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LETTER XX. The absence of feeling and the revelation of self no sufficient causes of distress.

I pray God that this new year may be full of grace and blessing to you. I am not surprised that you do not enjoy recollection as you did on being delivered from a long and painful agitation. Everything is liable to be exhausted. A lively disposition, accustomed to active exertion, soon languishes in solitude and inaction. For a great number of years you have been necessarily much distracted by external activity, and it was this circumstance that made me fear the effect of the life of abandonment upon you. You were at first in the fervor of your beginnings, when no difficulties appear formidable. You said with Peter, it is good for us to be here; but it is often with us as it was with him, that we know not what we say. (Mark ix. 56.) In our moments of enjoyment, we feel as if we could do everything; in the time of temptation and discouragement, we think we can do nothing, and believe that all is lost. But we are alike deceived in both.

You should not be disturbed at any distraction that you may experience; the cause of it lay concealed within even when you felt such zeal for recollection. Your temperament and habits all conduce to making you active and eager. It was only weariness and exhaustion that caused you to relish an opposite life. But, by fidelity to grace, you will gradually become permanently introduced into the experience of which you have had a momentary taste. God bestowed it that you might see whither He would lead you; He then takes it away, that we may be made sensible that it does not belong to us; that we are neither able to procure nor preserve it, and that it is a gift of grace that must be asked in all humility.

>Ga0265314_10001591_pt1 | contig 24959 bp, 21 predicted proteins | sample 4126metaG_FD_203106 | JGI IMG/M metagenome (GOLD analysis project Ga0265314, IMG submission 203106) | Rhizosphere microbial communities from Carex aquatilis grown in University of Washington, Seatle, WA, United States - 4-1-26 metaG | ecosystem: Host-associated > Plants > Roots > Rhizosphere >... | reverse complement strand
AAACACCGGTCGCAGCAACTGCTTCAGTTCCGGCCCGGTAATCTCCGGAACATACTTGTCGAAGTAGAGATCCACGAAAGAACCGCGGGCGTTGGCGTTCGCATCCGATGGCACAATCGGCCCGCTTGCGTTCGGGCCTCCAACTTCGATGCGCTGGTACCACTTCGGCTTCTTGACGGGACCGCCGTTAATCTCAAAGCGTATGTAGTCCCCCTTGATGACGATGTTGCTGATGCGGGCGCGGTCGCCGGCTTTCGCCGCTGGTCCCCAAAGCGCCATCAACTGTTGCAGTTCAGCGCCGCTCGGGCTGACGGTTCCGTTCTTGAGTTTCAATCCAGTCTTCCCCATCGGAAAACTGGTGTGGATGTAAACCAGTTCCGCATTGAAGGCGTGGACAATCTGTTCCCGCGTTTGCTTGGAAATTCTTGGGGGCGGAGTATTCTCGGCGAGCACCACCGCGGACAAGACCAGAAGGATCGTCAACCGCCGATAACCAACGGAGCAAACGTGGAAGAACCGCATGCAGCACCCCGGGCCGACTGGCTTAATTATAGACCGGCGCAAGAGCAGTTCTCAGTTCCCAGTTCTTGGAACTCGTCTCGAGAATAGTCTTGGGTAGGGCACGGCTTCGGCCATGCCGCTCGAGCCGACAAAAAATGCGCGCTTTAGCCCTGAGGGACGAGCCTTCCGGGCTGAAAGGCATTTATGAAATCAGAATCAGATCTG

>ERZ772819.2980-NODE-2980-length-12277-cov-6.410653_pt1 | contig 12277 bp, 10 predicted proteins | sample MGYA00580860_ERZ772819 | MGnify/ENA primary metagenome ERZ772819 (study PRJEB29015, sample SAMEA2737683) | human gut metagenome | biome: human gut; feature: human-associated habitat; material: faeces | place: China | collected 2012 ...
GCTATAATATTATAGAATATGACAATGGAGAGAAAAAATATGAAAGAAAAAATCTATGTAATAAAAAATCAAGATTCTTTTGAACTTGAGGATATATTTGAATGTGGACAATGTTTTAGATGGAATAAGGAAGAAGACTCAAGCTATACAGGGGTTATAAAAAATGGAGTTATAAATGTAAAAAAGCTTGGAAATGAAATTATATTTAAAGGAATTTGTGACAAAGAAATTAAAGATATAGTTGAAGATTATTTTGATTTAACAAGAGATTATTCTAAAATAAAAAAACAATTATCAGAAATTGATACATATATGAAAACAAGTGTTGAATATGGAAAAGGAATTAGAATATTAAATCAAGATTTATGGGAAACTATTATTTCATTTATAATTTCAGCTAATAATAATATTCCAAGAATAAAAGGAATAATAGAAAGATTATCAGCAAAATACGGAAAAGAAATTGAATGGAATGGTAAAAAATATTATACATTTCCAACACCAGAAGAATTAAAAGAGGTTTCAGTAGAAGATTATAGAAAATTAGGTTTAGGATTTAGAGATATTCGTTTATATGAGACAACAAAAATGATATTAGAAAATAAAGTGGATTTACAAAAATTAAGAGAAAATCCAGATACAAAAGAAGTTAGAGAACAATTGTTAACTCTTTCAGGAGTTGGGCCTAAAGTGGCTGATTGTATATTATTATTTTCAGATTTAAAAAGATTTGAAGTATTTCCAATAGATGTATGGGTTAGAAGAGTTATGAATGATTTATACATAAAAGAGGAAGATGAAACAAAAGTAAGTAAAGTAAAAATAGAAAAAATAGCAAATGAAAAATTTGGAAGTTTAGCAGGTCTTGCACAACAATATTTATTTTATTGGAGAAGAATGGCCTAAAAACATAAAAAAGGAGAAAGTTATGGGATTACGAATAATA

Be not amazed at finding yourself sensitive, impatient, haughty, self-willed; you must be made to perceive that such is your natural disposition. We must bear the yoke of the daily confusion of our sins, says St. Augustine. We must be made to feel our weakness, our wretchedness, our inability to correct ourselves. We must despair of our own heart, and have no hope but in God. We must bear with ourselves, without flattering, and without neglecting a single effort for our correction.

We must be instructed as to our true character, while waiting for God’s time to take it away. Let us become lowly under his all-powerful hand; yielding and manageable as often as we perceive any resistance in our will. Be silent as much as you can. Be in no haste to judge; suspend your decisions, your likes and dislikes. Stop at once when you become aware that your activity is hurried, and do not be too eager even for good things.

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